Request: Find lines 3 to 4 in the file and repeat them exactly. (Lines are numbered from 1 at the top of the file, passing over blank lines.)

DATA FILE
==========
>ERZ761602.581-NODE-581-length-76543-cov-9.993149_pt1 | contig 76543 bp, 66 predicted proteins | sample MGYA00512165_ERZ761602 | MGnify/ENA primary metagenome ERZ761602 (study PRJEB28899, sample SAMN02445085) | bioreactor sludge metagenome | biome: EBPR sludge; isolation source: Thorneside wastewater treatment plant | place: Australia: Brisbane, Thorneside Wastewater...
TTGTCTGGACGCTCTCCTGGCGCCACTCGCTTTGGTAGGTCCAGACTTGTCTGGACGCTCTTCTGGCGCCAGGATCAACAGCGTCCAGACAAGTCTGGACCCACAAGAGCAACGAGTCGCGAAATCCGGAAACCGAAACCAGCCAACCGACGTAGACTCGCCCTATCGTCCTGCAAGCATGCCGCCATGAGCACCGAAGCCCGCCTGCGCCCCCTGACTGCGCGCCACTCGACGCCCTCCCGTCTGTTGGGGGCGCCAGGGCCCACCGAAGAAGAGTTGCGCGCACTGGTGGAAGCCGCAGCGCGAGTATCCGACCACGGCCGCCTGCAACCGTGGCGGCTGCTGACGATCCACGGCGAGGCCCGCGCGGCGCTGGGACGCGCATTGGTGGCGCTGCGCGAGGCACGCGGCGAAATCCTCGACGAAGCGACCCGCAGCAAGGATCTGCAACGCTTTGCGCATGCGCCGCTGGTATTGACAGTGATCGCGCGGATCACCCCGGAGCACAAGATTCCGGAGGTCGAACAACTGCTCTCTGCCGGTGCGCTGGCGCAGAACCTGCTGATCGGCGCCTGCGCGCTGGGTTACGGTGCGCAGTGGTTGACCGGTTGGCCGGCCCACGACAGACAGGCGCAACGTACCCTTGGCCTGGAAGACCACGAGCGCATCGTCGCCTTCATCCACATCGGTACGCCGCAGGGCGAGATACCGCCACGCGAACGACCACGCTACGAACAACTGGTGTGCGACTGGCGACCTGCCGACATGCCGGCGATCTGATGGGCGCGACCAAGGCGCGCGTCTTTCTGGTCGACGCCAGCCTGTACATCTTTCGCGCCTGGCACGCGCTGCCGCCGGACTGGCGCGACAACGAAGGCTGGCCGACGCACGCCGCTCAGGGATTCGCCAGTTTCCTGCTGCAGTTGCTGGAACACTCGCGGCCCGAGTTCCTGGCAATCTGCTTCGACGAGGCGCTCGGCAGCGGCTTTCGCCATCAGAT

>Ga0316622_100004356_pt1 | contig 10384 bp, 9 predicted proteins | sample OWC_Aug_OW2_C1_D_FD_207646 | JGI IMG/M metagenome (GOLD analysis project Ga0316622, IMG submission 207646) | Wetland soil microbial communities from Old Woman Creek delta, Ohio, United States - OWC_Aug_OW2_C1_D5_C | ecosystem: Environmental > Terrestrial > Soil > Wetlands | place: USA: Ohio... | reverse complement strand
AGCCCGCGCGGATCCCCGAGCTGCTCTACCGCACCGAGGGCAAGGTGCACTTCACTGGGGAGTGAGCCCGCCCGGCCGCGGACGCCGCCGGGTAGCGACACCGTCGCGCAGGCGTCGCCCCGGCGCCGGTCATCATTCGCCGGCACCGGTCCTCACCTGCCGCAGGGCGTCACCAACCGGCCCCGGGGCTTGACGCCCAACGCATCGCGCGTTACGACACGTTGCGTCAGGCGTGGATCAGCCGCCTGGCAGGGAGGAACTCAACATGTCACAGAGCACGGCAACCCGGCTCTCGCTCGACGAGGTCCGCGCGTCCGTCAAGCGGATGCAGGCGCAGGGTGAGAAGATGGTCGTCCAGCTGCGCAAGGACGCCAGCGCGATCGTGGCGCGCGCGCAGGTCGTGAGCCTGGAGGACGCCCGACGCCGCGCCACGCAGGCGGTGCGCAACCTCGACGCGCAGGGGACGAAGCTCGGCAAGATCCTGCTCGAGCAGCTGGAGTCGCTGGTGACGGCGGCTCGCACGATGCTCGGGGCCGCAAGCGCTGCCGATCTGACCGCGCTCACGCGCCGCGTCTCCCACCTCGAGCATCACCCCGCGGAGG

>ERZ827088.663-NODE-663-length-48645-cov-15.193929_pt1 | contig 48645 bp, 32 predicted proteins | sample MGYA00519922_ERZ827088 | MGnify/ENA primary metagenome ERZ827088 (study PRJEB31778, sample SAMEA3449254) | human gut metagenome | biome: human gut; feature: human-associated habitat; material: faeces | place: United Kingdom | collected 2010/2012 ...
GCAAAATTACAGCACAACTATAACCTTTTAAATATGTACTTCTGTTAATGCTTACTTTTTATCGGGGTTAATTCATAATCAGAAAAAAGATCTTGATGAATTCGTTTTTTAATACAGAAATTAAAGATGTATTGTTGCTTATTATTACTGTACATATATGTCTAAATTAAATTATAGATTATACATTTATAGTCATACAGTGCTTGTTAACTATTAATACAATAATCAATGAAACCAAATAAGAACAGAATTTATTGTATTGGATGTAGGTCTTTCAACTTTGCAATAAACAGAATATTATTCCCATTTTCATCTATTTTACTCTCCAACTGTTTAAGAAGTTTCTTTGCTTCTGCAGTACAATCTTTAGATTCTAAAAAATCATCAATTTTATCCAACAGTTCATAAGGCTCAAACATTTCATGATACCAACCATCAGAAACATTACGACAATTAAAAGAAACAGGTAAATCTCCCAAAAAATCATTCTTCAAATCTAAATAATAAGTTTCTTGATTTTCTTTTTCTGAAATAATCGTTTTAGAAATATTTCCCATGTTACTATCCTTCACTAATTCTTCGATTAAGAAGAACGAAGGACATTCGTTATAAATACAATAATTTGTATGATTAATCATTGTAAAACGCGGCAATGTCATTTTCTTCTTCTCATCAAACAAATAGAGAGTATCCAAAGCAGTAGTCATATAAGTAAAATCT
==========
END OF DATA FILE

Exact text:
>Ga0316622_100004356_pt1 | contig 10384 bp, 9 predicted proteins | sample OWC_Aug_OW2_C1_D_FD_207646 | JGI IMG/M metagenome (GOLD analysis project Ga0316622, IMG submission 207646) | Wetland soil microbial communities from Old Woman Creek delta, Ohio, United States - OWC_Aug_OW2_C1_D5_C | ecosystem: Environmental > Terrestrial > Soil > Wetlands | place: USA: Ohio... | reverse complement strand
AGCCCGCGCGGATCCCCGAGCTGCTCTACCGCACCGAGGGCAAGGTGCACTTCACTGGGGAGTGAGCCCGCCCGGCCGCGGACGCCGCCGGGTAGCGACACCGTCGCGCAGGCGTCGCCCCGGCGCCGGTCATCATTCGCCGGCACCGGTCCTCACCTGCCGCAGGGCGTCACCAACCGGCCCCGGGGCTTGACGCCCAACGCATCGCGCGTTACGACACGTTGCGTCAGGCGTGGATCAGCCGCCTGGCAGGGAGGAACTCAACATGTCACAGAGCACGGCAACCCGGCTCTCGCTCGACGAGGTCCGCGCGTCCGTCAAGCGGATGCAGGCGCAGGGTGAGAAGATGGTCGTCCAGCTGCGCAAGGACGCCAGCGCGATCGTGGCGCGCGCGCAGGTCGTGAGCCTGGAGGACGCCCGACGCCGCGCCACGCAGGCGGTGCGCAACCTCGACGCGCAGGGGACGAAGCTCGGCAAGATCCTGCTCGAGCAGCTGGAGTCGCTGGTGACGGCGGCTCGCACGATGCTCGGGGCCGCAAGCGCTGCCGATCTGACCGCGCTCACGCGCCGCGTCTCCCACCTCGAGCATCACCCCGCGGAGG